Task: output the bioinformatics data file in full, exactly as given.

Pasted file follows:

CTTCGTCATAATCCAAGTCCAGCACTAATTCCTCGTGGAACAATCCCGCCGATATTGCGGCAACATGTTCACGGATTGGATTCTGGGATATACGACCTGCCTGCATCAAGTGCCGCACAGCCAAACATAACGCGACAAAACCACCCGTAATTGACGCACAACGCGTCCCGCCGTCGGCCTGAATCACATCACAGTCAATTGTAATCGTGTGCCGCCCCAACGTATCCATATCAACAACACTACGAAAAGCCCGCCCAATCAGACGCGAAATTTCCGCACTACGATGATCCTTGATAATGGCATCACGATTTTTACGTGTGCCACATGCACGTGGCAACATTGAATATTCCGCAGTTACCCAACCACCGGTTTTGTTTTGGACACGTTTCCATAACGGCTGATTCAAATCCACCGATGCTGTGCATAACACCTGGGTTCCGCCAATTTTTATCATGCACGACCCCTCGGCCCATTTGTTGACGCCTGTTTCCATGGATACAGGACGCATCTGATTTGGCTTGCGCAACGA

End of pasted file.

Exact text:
CTTCGTCATAATCCAAGTCCAGCACTAATTCCTCGTGGAACAATCCCGCCGATATTGCGGCAACATGTTCACGGATTGGATTCTGGGATATACGACCTGCCTGCATCAAGTGCCGCACAGCCAAACATAACGCGACAAAACCACCCGTAATTGACGCACAACGCGTCCCGCCGTCGGCCTGAATCACATCACAGTCAATTGTAATCGTGTGCCGCCCCAACGTATCCATATCAACAACACTACGAAAAGCCCGCCCAATCAGACGCGAAATTTCCGCACTACGATGATCCTTGATAATGGCATCACGATTTTTACGTGTGCCACATGCACGTGGCAACATTGAATATTCCGCAGTTACCCAACCACCGGTTTTGTTTTGGACACGTTTCCATAACGGCTGATTCAAATCCACCGATGCTGTGCATAACACCTGGGTTCCGCCAATTTTTATCATGCACGACCCCTCGGCCCATTTGTTGACGCCTGTTTCCATGGATACAGGACGCATCTGATTTGGCTTGCGCAACGA